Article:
Justin Townes Earle 1982 – 2020

jte-promo

It was a weird weekend anyway, which started with me getting attacked by a friend’s cat – like in a bad way, not a playful way – and led to not too much of anything else. I go out a lot (semi-safely in Covid times, with my bubble people), and I have a lot of friends, but I’ve never loved being single. After a crazy Friday night of drinking on the light rail, dancing with the train security guards, leaving the Grid and trying the great King Cong Brewery in Del Paso Heights – sorry, “Uptown,” does anyone really call it that? – and having an impromptu drunken dance party in my friend’s Ice Blocks apartment, an epic Friday night led to a Saturday and Sunday of not much of anything. Which is something I need to do from time to time. I guess.

But then came the news Sunday night. I was scrolling through Twitter and I saw this tweet by Lydia Loveless.

Shock. Utter bewilderment. Of course I immediately begin Googling. And it was true. Terribly, heart-breakingly, unequivocally true. One of my favorite singers, songwriters, musicians, performers, and personalities, was dead at 38.

I immediately screenshotted a news article and texted it to my friend Jeff, the person who came with me the two and only times I’d seen JTE live. I had been listening to and thinking about JTE that very day. Jeff said the same thing. He said, “I even had a thought earlier about him talking about his addiction, and wondering how he would take it if I messaged him to make sure he takes care of himself.” That’s Jeff. He cares about people.

Justin Townes Earle was the son of the legendary Steve Earle. I’m always surprised how few people I know seem to have heard of Steve Earle, considering he’s been releasing music since the 80’s and his top song on Spotify, “Copperhead Road” has 63 million listens. sethewireHe’s also acted in many TV shows, most notably as Bubbles’ A.A. sponsor, Walon, on HBO’s The Wire, AKA The Greatest Show in the History of All Shows.

Steve Earle is an incredible musician, singer, and songwriter. He literally worshiped Townes Van Zandt, the country blues legend out of Texas who died in his early 50’s as a result of a crippling, lifelong addiction to drugs and alcohol. But as an artist, Townes was the single biggest influence on Steve Earle, and when Steve’s son Justin was born in 1982 – when Townes was still alive and well – he thought to honor his friend and mentor by naming his first-born child after him. Reportedly, Steve wanted to name Justin simply “Townes Earle,” but Justin’s mother wasn’t having it, seeing how Townes Van Zandt led Steve down paths that did not lead to family and domesticity. So they compromised on Justin, with Townes as a middle name. That’s the story, anyway.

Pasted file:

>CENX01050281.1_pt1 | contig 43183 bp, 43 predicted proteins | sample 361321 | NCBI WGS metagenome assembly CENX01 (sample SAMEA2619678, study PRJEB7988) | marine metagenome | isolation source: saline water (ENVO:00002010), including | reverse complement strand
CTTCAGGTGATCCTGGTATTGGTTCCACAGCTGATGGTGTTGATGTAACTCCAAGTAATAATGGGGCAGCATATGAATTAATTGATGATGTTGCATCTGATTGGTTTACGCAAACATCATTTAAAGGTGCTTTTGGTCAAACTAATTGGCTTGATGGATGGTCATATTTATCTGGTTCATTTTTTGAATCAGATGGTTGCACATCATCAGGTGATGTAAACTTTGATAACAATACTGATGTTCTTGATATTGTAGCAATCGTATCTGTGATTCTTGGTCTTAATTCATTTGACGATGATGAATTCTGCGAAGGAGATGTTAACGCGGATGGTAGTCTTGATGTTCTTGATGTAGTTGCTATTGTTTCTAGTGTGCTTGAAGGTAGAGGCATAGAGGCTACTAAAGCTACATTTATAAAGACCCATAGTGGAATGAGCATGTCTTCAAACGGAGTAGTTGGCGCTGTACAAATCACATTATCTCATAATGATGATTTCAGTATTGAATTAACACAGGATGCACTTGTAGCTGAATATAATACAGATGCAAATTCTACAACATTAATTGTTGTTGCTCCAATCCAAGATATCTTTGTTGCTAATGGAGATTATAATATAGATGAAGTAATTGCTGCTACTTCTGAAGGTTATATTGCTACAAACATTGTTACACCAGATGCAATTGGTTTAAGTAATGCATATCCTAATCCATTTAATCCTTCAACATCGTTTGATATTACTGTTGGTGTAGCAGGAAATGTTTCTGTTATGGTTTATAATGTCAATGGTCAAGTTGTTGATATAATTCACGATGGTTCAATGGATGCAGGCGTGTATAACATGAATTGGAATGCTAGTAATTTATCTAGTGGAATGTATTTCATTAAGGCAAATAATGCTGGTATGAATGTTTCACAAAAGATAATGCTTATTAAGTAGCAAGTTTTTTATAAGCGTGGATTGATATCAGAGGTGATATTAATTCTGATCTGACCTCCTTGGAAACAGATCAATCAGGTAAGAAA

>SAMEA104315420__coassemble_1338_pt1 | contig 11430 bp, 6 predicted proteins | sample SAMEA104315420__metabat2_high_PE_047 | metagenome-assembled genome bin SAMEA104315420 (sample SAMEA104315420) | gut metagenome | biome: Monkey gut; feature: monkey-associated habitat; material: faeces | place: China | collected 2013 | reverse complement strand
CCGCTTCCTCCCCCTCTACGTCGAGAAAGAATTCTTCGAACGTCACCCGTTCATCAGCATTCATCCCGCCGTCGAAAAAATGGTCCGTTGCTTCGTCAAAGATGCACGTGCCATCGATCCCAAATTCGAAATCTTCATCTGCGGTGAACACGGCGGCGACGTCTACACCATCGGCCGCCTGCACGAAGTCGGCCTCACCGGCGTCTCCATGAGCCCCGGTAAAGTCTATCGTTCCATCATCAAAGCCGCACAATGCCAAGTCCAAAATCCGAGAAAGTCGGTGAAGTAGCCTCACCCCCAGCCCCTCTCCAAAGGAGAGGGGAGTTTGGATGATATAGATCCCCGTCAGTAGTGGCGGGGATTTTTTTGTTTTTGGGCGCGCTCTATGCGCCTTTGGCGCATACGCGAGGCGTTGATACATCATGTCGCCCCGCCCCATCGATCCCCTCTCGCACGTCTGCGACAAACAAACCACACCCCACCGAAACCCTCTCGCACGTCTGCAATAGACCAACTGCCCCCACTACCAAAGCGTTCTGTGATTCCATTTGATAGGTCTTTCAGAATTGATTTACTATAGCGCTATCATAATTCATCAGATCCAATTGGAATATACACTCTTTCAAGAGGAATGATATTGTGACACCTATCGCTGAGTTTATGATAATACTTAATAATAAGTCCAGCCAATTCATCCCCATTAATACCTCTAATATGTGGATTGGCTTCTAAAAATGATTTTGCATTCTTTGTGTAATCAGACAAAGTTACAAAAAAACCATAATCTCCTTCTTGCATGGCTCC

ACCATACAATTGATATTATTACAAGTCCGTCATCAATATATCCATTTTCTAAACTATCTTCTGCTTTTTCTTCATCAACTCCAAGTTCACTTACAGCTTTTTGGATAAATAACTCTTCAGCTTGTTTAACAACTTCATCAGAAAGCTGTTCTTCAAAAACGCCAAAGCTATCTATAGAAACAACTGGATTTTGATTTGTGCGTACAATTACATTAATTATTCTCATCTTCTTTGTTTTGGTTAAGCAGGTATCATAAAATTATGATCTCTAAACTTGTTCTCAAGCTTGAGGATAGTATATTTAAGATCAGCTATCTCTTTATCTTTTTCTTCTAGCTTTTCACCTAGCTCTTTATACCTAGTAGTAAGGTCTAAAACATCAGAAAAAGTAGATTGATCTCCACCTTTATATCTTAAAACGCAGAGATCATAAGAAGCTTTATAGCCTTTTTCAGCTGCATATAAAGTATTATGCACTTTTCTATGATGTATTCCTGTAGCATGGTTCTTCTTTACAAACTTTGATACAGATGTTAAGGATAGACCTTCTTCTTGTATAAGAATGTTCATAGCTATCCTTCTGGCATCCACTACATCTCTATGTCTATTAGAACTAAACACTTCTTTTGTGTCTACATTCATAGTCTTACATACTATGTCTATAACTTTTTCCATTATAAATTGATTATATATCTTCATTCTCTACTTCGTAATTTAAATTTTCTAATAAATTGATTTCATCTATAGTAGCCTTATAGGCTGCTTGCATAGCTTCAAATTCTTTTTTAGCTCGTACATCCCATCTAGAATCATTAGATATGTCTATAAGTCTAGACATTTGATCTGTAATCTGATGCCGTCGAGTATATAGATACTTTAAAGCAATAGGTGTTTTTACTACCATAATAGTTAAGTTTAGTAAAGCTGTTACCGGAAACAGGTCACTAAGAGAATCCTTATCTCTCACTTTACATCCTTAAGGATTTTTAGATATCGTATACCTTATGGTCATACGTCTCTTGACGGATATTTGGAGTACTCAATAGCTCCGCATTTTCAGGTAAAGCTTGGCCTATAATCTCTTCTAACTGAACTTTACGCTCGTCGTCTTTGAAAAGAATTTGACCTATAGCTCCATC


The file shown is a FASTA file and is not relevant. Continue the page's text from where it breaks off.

I understand the elder Earle’s impulse. Although he was dead by the time I got a chance to name my first-born son after him, my late stepfather, Richard Edward Springer, was a complicated and important figure in my life. But when my girlfriend got pregnant in 1995, I was moved to give my son the middle name of Richard, with my son’s mother’s blessing, of course.

But famously, Steve Earle, battling his own disease of drug addiction and alcoholism, left the young family when Justin was two. Justin’s mother was the third of Steve’s eight, so far, wives. Father and son eventually reconnected, and have had a publicly embittered relationship since (from Justin’s perspective; I’ve never read an ill word about his son from Steve). Justin writes and sings about his father a lot. Seldom in a positive way. He even has an album called Absent Fathers. However, he also names his father as his biggest musical influence, and performed live with him often over the years. Fathers and sons are complicated.